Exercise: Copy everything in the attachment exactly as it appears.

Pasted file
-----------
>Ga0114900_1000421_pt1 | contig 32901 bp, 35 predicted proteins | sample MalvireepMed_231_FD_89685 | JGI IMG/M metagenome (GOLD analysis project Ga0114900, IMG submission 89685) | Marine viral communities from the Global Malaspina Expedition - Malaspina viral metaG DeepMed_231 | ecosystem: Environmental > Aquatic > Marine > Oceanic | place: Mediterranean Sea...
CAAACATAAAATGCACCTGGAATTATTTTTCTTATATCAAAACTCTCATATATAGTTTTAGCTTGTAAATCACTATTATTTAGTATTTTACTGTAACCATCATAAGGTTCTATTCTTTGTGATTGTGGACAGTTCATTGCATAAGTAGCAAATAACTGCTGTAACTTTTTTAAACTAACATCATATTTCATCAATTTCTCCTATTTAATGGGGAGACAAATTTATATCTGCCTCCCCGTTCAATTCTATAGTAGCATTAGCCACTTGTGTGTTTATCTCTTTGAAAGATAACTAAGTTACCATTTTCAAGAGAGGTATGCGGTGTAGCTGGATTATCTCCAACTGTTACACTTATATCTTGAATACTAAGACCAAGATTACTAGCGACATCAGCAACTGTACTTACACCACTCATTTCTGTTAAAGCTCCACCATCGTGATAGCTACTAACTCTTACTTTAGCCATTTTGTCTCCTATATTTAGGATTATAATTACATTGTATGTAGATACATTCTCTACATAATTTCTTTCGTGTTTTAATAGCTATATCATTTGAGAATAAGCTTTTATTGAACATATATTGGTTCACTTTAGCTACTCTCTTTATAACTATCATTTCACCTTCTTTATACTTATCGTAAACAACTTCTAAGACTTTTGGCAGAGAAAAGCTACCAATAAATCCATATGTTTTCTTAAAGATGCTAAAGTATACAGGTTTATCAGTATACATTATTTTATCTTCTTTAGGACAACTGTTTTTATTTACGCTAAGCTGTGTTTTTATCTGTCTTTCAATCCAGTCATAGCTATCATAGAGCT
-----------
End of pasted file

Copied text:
>Ga0114900_1000421_pt1 | contig 32901 bp, 35 predicted proteins | sample MalvireepMed_231_FD_89685 | JGI IMG/M metagenome (GOLD analysis project Ga0114900, IMG submission 89685) | Marine viral communities from the Global Malaspina Expedition - Malaspina viral metaG DeepMed_231 | ecosystem: Environmental > Aquatic > Marine > Oceanic | place: Mediterranean Sea...
CAAACATAAAATGCACCTGGAATTATTTTTCTTATATCAAAACTCTCATATATAGTTTTAGCTTGTAAATCACTATTATTTAGTATTTTACTGTAACCATCATAAGGTTCTATTCTTTGTGATTGTGGACAGTTCATTGCATAAGTAGCAAATAACTGCTGTAACTTTTTTAAACTAACATCATATTTCATCAATTTCTCCTATTTAATGGGGAGACAAATTTATATCTGCCTCCCCGTTCAATTCTATAGTAGCATTAGCCACTTGTGTGTTTATCTCTTTGAAAGATAACTAAGTTACCATTTTCAAGAGAGGTATGCGGTGTAGCTGGATTATCTCCAACTGTTACACTTATATCTTGAATACTAAGACCAAGATTACTAGCGACATCAGCAACTGTACTTACACCACTCATTTCTGTTAAAGCTCCACCATCGTGATAGCTACTAACTCTTACTTTAGCCATTTTGTCTCCTATATTTAGGATTATAATTACATTGTATGTAGATACATTCTCTACATAATTTCTTTCGTGTTTTAATAGCTATATCATTTGAGAATAAGCTTTTATTGAACATATATTGGTTCACTTTAGCTACTCTCTTTATAACTATCATTTCACCTTCTTTATACTTATCGTAAACAACTTCTAAGACTTTTGGCAGAGAAAAGCTACCAATAAATCCATATGTTTTCTTAAAGATGCTAAAGTATACAGGTTTATCAGTATACATTATTTTATCTTCTTTAGGACAACTGTTTTTATTTACGCTAAGCTGTGTTTTTATCTGTCTTTCAATCCAGTCATAGCTATCATAGAGCT